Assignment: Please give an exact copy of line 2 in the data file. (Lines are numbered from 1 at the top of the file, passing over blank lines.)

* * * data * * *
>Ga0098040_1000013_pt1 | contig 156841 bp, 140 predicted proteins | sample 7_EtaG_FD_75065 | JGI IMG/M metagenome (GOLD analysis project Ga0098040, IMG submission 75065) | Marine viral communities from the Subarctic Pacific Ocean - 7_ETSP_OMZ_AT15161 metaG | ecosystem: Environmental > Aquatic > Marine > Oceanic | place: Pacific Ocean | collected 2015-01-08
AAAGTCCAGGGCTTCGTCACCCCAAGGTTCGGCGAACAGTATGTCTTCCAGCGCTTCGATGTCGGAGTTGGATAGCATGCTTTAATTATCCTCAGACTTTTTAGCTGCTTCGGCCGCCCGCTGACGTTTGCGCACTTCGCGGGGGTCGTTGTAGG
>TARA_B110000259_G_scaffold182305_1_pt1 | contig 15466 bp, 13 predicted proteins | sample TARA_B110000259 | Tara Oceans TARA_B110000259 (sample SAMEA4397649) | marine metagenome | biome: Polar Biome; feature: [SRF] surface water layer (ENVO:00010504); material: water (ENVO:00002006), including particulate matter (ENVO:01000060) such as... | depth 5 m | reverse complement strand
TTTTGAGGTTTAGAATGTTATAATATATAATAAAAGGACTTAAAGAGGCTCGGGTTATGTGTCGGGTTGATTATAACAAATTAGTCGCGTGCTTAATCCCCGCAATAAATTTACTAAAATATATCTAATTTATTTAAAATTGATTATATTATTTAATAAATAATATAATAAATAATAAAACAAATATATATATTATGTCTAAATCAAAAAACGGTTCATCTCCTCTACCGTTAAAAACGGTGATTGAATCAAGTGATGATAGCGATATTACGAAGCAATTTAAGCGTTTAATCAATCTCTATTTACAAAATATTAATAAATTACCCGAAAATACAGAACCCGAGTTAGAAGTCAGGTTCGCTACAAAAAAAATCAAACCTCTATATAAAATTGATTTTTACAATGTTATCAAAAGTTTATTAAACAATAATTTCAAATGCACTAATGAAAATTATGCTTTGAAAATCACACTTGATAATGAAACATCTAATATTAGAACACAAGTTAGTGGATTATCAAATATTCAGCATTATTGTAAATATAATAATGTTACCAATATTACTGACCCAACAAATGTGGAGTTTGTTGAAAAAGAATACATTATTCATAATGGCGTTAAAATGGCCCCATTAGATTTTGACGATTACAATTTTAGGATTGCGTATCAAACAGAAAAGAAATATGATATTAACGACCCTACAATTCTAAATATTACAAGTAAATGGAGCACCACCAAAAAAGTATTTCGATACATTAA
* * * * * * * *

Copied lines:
AAAGTCCAGGGCTTCGTCACCCCAAGGTTCGGCGAACAGTATGTCTTCCAGCGCTTCGATGTCGGAGTTGGATAGCATGCTTTAATTATCCTCAGACTTTTTAGCTGCTTCGGCCGCCCGCTGACGTTTGCGCACTTCGCGGGGGTCGTTGTAGG